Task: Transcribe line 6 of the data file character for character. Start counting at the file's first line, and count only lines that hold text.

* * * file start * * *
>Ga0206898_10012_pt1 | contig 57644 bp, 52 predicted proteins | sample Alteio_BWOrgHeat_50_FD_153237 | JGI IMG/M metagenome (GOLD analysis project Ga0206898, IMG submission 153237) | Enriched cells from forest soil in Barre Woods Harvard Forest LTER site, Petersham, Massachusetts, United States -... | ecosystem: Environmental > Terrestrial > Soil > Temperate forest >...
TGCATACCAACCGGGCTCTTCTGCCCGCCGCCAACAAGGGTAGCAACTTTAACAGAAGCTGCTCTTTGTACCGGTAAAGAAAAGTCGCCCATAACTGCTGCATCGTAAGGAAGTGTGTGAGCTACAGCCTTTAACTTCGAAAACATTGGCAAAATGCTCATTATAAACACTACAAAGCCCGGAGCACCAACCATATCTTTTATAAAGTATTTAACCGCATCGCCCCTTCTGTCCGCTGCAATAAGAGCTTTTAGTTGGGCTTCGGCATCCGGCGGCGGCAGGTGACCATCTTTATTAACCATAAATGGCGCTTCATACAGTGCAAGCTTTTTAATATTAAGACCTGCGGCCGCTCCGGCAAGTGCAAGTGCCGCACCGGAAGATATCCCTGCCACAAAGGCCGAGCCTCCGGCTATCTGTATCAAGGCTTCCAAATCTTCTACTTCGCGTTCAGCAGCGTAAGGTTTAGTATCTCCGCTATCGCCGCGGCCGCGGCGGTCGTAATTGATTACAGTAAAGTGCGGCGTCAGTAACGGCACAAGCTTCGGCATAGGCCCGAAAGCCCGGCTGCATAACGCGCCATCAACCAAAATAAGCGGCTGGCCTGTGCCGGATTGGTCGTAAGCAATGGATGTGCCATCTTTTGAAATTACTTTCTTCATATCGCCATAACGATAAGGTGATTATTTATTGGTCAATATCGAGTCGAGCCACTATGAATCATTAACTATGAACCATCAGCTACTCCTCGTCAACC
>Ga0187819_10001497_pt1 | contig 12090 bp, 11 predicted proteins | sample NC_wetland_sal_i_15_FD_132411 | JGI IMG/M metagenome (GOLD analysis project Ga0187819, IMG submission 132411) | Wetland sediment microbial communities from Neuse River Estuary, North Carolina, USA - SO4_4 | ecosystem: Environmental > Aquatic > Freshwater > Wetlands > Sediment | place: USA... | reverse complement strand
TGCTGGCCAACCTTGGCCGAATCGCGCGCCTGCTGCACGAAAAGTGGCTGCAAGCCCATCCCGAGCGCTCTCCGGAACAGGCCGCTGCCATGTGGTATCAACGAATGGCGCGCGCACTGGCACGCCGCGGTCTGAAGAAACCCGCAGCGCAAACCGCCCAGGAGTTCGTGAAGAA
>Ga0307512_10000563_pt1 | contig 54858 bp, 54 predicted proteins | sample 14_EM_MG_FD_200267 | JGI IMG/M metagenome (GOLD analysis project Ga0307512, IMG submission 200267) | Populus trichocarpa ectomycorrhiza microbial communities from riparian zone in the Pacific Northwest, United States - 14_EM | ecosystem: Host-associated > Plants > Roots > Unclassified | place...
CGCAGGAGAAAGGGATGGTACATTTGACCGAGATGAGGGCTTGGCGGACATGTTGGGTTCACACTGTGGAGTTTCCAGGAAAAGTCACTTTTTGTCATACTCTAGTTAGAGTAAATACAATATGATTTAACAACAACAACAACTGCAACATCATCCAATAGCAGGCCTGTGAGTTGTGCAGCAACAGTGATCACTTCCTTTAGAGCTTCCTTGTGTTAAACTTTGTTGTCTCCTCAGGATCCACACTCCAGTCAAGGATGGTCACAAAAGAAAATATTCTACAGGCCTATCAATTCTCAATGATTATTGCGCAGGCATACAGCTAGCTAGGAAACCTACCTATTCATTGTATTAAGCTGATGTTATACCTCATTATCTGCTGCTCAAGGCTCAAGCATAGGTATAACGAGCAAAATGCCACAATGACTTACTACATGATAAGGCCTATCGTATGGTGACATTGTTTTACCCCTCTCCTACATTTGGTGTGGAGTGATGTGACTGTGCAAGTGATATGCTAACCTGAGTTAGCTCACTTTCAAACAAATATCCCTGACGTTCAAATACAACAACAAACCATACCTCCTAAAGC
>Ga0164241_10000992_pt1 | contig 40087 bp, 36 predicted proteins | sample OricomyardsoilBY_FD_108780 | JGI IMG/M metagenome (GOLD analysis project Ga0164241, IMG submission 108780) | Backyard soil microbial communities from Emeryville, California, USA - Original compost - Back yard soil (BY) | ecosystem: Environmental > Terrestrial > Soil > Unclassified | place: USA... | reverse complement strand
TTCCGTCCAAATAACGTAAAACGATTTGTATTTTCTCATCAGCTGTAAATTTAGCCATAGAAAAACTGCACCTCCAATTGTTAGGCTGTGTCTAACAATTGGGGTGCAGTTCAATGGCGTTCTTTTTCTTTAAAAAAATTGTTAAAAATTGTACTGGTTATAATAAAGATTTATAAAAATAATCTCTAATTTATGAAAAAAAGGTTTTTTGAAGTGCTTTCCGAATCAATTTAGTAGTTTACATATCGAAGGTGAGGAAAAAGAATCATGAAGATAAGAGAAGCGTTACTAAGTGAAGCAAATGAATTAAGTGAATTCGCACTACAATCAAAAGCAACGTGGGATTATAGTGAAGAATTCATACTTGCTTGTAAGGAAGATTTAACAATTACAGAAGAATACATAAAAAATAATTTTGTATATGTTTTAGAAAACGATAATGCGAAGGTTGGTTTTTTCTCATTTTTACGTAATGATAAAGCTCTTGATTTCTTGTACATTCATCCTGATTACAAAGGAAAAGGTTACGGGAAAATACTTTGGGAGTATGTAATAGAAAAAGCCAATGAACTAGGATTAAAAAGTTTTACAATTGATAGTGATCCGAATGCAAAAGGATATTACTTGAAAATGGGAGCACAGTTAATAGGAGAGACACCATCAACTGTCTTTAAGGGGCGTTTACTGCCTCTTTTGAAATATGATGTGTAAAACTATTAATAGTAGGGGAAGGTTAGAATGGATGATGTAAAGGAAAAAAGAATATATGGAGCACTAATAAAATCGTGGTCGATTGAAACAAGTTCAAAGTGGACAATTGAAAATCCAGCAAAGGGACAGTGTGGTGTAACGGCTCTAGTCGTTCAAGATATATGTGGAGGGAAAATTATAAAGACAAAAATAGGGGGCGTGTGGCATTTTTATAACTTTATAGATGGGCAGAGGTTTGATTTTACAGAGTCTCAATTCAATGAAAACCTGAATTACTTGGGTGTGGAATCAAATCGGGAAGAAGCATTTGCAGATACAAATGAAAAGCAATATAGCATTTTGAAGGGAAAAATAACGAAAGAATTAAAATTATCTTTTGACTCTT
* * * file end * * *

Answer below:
CGCAGGAGAAAGGGATGGTACATTTGACCGAGATGAGGGCTTGGCGGACATGTTGGGTTCACACTGTGGAGTTTCCAGGAAAAGTCACTTTTTGTCATACTCTAGTTAGAGTAAATACAATATGATTTAACAACAACAACAACTGCAACATCATCCAATAGCAGGCCTGTGAGTTGTGCAGCAACAGTGATCACTTCCTTTAGAGCTTCCTTGTGTTAAACTTTGTTGTCTCCTCAGGATCCACACTCCAGTCAAGGATGGTCACAAAAGAAAATATTCTACAGGCCTATCAATTCTCAATGATTATTGCGCAGGCATACAGCTAGCTAGGAAACCTACCTATTCATTGTATTAAGCTGATGTTATACCTCATTATCTGCTGCTCAAGGCTCAAGCATAGGTATAACGAGCAAAATGCCACAATGACTTACTACATGATAAGGCCTATCGTATGGTGACATTGTTTTACCCCTCTCCTACATTTGGTGTGGAGTGATGTGACTGTGCAAGTGATATGCTAACCTGAGTTAGCTCACTTTCAAACAAATATCCCTGACGTTCAAATACAACAACAAACCATACCTCCTAAAGC